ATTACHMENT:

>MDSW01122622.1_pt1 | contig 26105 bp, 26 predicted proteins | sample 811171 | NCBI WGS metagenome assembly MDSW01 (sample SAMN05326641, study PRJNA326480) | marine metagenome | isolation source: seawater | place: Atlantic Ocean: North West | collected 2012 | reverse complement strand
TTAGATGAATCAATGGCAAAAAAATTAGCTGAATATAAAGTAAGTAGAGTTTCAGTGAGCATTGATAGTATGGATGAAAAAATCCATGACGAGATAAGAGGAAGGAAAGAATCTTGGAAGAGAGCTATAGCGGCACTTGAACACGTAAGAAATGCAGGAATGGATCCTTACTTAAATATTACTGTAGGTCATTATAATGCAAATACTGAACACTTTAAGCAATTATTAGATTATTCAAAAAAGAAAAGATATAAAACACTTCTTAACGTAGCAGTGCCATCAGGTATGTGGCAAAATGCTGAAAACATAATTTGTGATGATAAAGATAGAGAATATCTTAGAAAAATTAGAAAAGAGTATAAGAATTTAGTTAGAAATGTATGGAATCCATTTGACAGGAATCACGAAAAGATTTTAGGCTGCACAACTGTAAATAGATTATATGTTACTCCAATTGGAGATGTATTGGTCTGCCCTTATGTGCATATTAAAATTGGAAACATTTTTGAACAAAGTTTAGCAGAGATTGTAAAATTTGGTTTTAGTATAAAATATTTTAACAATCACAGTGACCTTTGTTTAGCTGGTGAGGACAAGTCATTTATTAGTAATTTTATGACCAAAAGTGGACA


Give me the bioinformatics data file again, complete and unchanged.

>MDSW01122622.1_pt1 | contig 26105 bp, 26 predicted proteins | sample 811171 | NCBI WGS metagenome assembly MDSW01 (sample SAMN05326641, study PRJNA326480) | marine metagenome | isolation source: seawater | place: Atlantic Ocean: North West | collected 2012 | reverse complement strand
TTAGATGAATCAATGGCAAAAAAATTAGCTGAATATAAAGTAAGTAGAGTTTCAGTGAGCATTGATAGTATGGATGAAAAAATCCATGACGAGATAAGAGGAAGGAAAGAATCTTGGAAGAGAGCTATAGCGGCACTTGAACACGTAAGAAATGCAGGAATGGATCCTTACTTAAATATTACTGTAGGTCATTATAATGCAAATACTGAACACTTTAAGCAATTATTAGATTATTCAAAAAAGAAAAGATATAAAACACTTCTTAACGTAGCAGTGCCATCAGGTATGTGGCAAAATGCTGAAAACATAATTTGTGATGATAAAGATAGAGAATATCTTAGAAAAATTAGAAAAGAGTATAAGAATTTAGTTAGAAATGTATGGAATCCATTTGACAGGAATCACGAAAAGATTTTAGGCTGCACAACTGTAAATAGATTATATGTTACTCCAATTGGAGATGTATTGGTCTGCCCTTATGTGCATATTAAAATTGGAAACATTTTTGAACAAAGTTTAGCAGAGATTGTAAAATTTGGTTTTAGTATAAAATATTTTAACAATCACAGTGACCTTTGTTTAGCTGGTGAGGACAAGTCATTTATTAGTAATTTTATGACCAAAAGTGGACA